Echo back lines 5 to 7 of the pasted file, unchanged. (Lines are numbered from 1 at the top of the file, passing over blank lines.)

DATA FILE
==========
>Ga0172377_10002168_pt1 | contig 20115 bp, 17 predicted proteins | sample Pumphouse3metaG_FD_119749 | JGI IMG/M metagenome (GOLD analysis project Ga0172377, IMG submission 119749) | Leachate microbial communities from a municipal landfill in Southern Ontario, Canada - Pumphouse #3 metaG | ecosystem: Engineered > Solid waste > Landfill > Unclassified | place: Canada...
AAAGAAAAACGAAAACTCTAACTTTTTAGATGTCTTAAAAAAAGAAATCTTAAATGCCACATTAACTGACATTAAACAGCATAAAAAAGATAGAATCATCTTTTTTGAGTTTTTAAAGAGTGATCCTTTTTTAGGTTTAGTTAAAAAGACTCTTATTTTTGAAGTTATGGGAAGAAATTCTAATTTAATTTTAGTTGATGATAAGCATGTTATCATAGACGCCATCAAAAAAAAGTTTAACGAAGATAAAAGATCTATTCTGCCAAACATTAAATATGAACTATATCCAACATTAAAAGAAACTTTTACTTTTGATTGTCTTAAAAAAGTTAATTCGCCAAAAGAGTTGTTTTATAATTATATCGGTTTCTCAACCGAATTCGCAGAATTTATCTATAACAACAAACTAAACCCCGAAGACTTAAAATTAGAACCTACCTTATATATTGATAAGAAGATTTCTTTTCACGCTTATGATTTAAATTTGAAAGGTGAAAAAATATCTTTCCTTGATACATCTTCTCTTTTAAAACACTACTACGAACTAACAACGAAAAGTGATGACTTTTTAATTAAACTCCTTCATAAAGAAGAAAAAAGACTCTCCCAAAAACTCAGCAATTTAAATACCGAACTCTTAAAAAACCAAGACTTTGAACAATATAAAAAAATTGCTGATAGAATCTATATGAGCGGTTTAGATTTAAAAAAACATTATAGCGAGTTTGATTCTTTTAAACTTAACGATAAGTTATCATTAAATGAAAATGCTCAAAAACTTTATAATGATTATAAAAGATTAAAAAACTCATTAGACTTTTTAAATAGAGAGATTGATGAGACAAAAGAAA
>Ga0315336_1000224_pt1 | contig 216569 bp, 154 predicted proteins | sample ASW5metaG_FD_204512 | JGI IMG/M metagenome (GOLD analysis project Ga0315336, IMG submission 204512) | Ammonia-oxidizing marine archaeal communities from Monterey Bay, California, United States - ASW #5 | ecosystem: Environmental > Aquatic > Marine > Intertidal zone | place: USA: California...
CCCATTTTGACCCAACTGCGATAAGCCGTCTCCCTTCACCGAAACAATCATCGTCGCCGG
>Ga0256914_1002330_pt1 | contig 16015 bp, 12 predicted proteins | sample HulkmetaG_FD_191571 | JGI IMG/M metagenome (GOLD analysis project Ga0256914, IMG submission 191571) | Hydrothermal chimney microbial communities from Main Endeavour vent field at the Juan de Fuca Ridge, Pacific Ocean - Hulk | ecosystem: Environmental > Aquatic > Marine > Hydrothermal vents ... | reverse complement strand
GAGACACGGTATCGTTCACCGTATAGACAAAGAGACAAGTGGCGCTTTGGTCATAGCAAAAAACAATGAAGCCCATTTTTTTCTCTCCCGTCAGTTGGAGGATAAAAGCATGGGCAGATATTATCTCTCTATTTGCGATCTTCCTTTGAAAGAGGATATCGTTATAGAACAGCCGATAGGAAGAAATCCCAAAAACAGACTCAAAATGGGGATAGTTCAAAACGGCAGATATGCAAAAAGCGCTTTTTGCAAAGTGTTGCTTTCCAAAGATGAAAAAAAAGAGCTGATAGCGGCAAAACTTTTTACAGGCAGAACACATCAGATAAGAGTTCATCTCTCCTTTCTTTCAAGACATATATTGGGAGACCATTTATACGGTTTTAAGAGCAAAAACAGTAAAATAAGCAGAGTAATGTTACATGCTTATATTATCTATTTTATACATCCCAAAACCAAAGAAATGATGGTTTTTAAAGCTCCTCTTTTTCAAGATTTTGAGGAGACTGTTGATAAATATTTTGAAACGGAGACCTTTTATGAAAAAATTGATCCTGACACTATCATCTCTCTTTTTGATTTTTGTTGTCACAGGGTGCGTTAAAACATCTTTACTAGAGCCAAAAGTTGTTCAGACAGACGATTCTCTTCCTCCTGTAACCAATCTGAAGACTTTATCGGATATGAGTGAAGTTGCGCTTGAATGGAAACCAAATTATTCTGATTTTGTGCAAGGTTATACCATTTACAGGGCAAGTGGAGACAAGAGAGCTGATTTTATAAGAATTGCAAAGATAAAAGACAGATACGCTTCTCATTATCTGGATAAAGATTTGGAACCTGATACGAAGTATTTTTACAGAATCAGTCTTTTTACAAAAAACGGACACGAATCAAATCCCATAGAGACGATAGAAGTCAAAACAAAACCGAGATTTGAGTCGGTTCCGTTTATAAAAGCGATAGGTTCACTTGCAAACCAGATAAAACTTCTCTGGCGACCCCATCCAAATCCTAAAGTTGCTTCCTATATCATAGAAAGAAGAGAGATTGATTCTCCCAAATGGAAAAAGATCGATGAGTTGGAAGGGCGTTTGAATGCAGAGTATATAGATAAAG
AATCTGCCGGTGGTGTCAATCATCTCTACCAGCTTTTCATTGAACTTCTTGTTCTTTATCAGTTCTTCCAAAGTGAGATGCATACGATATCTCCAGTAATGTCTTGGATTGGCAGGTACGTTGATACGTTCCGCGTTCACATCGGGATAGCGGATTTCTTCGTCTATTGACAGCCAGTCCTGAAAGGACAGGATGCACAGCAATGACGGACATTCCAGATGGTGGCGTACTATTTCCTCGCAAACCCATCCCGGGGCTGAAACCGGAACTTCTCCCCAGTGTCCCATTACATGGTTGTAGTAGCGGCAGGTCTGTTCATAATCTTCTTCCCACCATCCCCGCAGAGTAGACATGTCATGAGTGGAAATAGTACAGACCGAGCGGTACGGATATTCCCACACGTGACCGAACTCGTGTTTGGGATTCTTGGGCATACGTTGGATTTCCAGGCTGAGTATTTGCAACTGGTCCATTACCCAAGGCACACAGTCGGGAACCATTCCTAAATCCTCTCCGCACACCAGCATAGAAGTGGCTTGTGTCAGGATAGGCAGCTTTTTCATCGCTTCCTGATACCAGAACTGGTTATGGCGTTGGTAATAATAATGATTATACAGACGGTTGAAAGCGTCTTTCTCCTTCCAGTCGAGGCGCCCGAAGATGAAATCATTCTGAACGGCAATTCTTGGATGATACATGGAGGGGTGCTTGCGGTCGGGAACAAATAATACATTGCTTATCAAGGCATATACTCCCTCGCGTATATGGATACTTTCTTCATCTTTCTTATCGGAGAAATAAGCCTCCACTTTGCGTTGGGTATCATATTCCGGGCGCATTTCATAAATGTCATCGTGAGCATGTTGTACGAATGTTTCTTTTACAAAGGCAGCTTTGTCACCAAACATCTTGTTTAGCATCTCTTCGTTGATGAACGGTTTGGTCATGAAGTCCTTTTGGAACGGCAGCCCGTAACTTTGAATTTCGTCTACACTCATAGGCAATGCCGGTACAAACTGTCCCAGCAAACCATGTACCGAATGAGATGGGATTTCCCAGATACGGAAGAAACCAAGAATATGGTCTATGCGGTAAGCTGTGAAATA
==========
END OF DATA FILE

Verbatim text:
>Ga0256914_1002330_pt1 | contig 16015 bp, 12 predicted proteins | sample HulkmetaG_FD_191571 | JGI IMG/M metagenome (GOLD analysis project Ga0256914, IMG submission 191571) | Hydrothermal chimney microbial communities from Main Endeavour vent field at the Juan de Fuca Ridge, Pacific Ocean - Hulk | ecosystem: Environmental > Aquatic > Marine > Hydrothermal vents ... | reverse complement strand
GAGACACGGTATCGTTCACCGTATAGACAAAGAGACAAGTGGCGCTTTGGTCATAGCAAAAAACAATGAAGCCCATTTTTTTCTCTCCCGTCAGTTGGAGGATAAAAGCATGGGCAGATATTATCTCTCTATTTGCGATCTTCCTTTGAAAGAGGATATCGTTATAGAACAGCCGATAGGAAGAAATCCCAAAAACAGACTCAAAATGGGGATAGTTCAAAACGGCAGATATGCAAAAAGCGCTTTTTGCAAAGTGTTGCTTTCCAAAGATGAAAAAAAAGAGCTGATAGCGGCAAAACTTTTTACAGGCAGAACACATCAGATAAGAGTTCATCTCTCCTTTCTTTCAAGACATATATTGGGAGACCATTTATACGGTTTTAAGAGCAAAAACAGTAAAATAAGCAGAGTAATGTTACATGCTTATATTATCTATTTTATACATCCCAAAACCAAAGAAATGATGGTTTTTAAAGCTCCTCTTTTTCAAGATTTTGAGGAGACTGTTGATAAATATTTTGAAACGGAGACCTTTTATGAAAAAATTGATCCTGACACTATCATCTCTCTTTTTGATTTTTGTTGTCACAGGGTGCGTTAAAACATCTTTACTAGAGCCAAAAGTTGTTCAGACAGACGATTCTCTTCCTCCTGTAACCAATCTGAAGACTTTATCGGATATGAGTGAAGTTGCGCTTGAATGGAAACCAAATTATTCTGATTTTGTGCAAGGTTATACCATTTACAGGGCAAGTGGAGACAAGAGAGCTGATTTTATAAGAATTGCAAAGATAAAAGACAGATACGCTTCTCATTATCTGGATAAAGATTTGGAACCTGATACGAAGTATTTTTACAGAATCAGTCTTTTTACAAAAAACGGACACGAATCAAATCCCATAGAGACGATAGAAGTCAAAACAAAACCGAGATTTGAGTCGGTTCCGTTTATAAAAGCGATAGGTTCACTTGCAAACCAGATAAAACTTCTCTGGCGACCCCATCCAAATCCTAAAGTTGCTTCCTATATCATAGAAAGAAGAGAGATTGATTCTCCCAAATGGAAAAAGATCGATGAGTTGGAAGGGCGTTTGAATGCAGAGTATATAGATAAAG
AATCTGCCGGTGGTGTCAATCATCTCTACCAGCTTTTCATTGAACTTCTTGTTCTTTATCAGTTCTTCCAAAGTGAGATGCATACGATATCTCCAGTAATGTCTTGGATTGGCAGGTACGTTGATACGTTCCGCGTTCACATCGGGATAGCGGATTTCTTCGTCTATTGACAGCCAGTCCTGAAAGGACAGGATGCACAGCAATGACGGACATTCCAGATGGTGGCGTACTATTTCCTCGCAAACCCATCCCGGGGCTGAAACCGGAACTTCTCCCCAGTGTCCCATTACATGGTTGTAGTAGCGGCAGGTCTGTTCATAATCTTCTTCCCACCATCCCCGCAGAGTAGACATGTCATGAGTGGAAATAGTACAGACCGAGCGGTACGGATATTCCCACACGTGACCGAACTCGTGTTTGGGATTCTTGGGCATACGTTGGATTTCCAGGCTGAGTATTTGCAACTGGTCCATTACCCAAGGCACACAGTCGGGAACCATTCCTAAATCCTCTCCGCACACCAGCATAGAAGTGGCTTGTGTCAGGATAGGCAGCTTTTTCATCGCTTCCTGATACCAGAACTGGTTATGGCGTTGGTAATAATAATGATTATACAGACGGTTGAAAGCGTCTTTCTCCTTCCAGTCGAGGCGCCCGAAGATGAAATCATTCTGAACGGCAATTCTTGGATGATACATGGAGGGGTGCTTGCGGTCGGGAACAAATAATACATTGCTTATCAAGGCATATACTCCCTCGCGTATATGGATACTTTCTTCATCTTTCTTATCGGAGAAATAAGCCTCCACTTTGCGTTGGGTATCATATTCCGGGCGCATTTCATAAATGTCATCGTGAGCATGTTGTACGAATGTTTCTTTTACAAAGGCAGCTTTGTCACCAAACATCTTGTTTAGCATCTCTTCGTTGATGAACGGTTTGGTCATGAAGTCCTTTTGGAACGGCAGCCCGTAACTTTGAATTTCGTCTACACTCATAGGCAATGCCGGTACAAACTGTCCCAGCAAACCATGTACCGAATGAGATGGGATTTCCCAGATACGGAAGAAACCAAGAATATGGTCTATGCGGTAAGCTGTGAAATA